The Pacifica Evening News, Weekdays

The Pacifica Evening News, Weekdays – April 10, 2019

Comprehensive coverage of the day’s news with a focus on war and peace; social, environmental and economic justice.

News Spotlight: Bernie Sanders Unveils Medicare for All Proposal @07:40

Vermont Senator and Democratic Presidential candidate  Bernie Sanders  unveiled a new version of his “Medicare for All” plan …Sanders said the legislation would guarantee health care to every American as a right, not a privilege…
Sanders said the U.S. spends far more per capita on health care than any other nation; however, 34 million Americans do not have health insurance, thousands of people die each year because they cannot afford medical care, almost one in three adults with insurance have been unable to afford the care they need and nearly half fear bankruptcy in the event of a health emergency….Four other Senators, also running for the Democratic presidential nomination have signed on to Medicare for All, among them New York’s Kirsten Gillibrand who joined Sanders at his announcement today.
Sanders’ office released a paper outlining options to pay for his last version of Medicare for All, estimated to cost upwards of $1 trillion per year, although none of those options is included in the legislation itself. Supporters say the plan  offers the best chance for the nation to get control over health care costs by eliminating profiteering….Renelsa Caudill is with National Nurses United, a long time supporter of single payer health care…She said she sees the effects of the dysfunctional health care system all the time and recounted the story of a woman with serious heart disease whose doctor had ordered a CT Scan:
Sanders newest version of the Medicare for All bill  would also cover long-term care, which most people do not have.
  • Christina Aanested, KPFA News Reporter

 

News Spotlight: Charter School Reforms @42:04

Some democratic lawmakers are proposing a 5-year moratorium on new charter schools in California. That proposal is part of a package of bills they say would create more transparency and accountability for charter schools. The measures are stirring hot debate over how well charter schools work… and how they affect the state’s public school system.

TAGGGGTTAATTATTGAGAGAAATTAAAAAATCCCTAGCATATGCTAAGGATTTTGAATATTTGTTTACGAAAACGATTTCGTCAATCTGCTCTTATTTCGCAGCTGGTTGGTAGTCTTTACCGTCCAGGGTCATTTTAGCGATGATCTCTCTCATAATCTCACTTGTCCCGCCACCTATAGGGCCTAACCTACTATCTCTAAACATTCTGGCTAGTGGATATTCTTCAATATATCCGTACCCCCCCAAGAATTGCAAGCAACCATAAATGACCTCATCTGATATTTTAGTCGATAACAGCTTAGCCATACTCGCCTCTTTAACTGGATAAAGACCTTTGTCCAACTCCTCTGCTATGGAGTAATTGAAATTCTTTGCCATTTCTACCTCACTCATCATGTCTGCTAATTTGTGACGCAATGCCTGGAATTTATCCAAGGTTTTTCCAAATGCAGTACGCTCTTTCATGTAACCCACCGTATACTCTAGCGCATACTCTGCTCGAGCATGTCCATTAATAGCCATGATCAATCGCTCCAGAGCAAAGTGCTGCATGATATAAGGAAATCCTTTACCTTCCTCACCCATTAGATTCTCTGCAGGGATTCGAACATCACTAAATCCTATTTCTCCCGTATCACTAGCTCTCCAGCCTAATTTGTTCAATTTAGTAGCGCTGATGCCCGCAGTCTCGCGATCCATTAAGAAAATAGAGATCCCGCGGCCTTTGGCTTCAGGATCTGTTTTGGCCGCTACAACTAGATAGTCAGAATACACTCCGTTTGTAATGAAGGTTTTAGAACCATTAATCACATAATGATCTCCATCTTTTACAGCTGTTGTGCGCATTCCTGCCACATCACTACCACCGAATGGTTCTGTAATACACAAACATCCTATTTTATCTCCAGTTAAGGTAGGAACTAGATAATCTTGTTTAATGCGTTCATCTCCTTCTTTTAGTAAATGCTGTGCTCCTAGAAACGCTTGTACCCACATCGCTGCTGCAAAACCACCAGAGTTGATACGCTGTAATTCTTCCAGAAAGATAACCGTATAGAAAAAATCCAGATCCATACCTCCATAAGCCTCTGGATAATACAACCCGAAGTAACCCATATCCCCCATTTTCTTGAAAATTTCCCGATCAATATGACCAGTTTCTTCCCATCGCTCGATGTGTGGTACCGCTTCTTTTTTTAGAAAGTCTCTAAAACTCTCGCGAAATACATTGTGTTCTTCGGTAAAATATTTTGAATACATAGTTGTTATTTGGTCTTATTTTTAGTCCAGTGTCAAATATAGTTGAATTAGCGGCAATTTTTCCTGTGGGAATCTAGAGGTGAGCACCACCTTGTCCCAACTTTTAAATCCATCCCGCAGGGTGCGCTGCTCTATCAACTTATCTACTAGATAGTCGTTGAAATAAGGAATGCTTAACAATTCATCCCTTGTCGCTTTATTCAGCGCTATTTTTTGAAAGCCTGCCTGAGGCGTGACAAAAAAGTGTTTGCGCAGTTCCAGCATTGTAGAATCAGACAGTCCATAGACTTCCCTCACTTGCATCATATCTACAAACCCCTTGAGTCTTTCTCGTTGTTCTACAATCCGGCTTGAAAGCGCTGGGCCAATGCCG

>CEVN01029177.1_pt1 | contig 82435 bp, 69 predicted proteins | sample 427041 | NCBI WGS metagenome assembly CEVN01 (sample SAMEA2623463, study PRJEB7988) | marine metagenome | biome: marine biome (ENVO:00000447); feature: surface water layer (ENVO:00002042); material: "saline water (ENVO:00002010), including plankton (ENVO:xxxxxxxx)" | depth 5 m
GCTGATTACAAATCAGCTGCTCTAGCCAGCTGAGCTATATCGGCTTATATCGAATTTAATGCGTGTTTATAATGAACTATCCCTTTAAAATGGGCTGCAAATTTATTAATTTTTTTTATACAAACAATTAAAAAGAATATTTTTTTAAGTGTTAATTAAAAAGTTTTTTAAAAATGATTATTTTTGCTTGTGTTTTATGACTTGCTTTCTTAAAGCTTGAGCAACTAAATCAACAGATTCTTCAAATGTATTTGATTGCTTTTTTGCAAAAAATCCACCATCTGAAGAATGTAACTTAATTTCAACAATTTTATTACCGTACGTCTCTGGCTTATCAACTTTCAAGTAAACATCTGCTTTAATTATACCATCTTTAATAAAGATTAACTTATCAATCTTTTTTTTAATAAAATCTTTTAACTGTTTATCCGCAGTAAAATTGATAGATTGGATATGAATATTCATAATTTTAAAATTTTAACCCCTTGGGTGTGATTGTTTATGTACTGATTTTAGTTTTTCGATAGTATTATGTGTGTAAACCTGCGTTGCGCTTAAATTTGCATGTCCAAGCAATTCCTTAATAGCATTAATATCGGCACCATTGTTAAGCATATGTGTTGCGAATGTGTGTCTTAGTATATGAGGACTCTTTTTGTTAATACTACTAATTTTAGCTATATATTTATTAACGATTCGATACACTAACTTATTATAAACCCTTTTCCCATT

Charter Schools supporters and critics faced off in an expensive election battle last year… with the critics coming out ahead in the elections for governor and state schools’ superintendent. Now they’re facing off again… over a package of bills in the state legislature. Some democratic lawmakers have introduced a package of measures to cap the number of new charter schools… change the process for approving charters… and even put a moratorium on new charter schools. Democratic senator Maria Elena Durazno of Los Angeles is the author of the moratorium bill… s-b 756. She says the state needs to take a deeper look at how California’s 13-hundred charter schools are affecting education.

Other bills in the package include a measure to put a cap on the number of charter schools. That’s a-b 1506 by democratic assembly Kevin McCarty of Sacramento. A-b 1507 by assembly member Christy Smith of Santa Clarita would close loopholes that let charter schools operate outside the district that authorized them. Another bill, a-b 1505, would give local school boards more power over authorizing new charter schools…. For example, by taking into account the fiscal and academic impacts on traditional public schools. That measure is by assembly member Patrick O’Donnel.

The bills have support from a number of unions and education groups. Julian Vasquez Heilig is education chair of the California NAACP. He says school segregation and inequality have been made worse by what he calls the privatization movement.

Charter schools’ supporters call the proposed legislation a “pack of poisonous bills that puts politics before kids.” Margaret fortune is a board chair of the California association of charter schools. She testified against a-b 1506, the measure to cap the n umber of charter schools, at a Wednesday hearing on several of the bills.

The association says the legislative package would shut down charter schools and close options for students and parents who need them most. Supporters of the package say there’s nothing in the bills that would close schools. Rather, they say, the measures would return more control to local school boards and create more transparency and accountability for charter schools. The measures will face heated debate as they work their way through the legislative process.

  • Christopher Martínez, Capitol Correspondent
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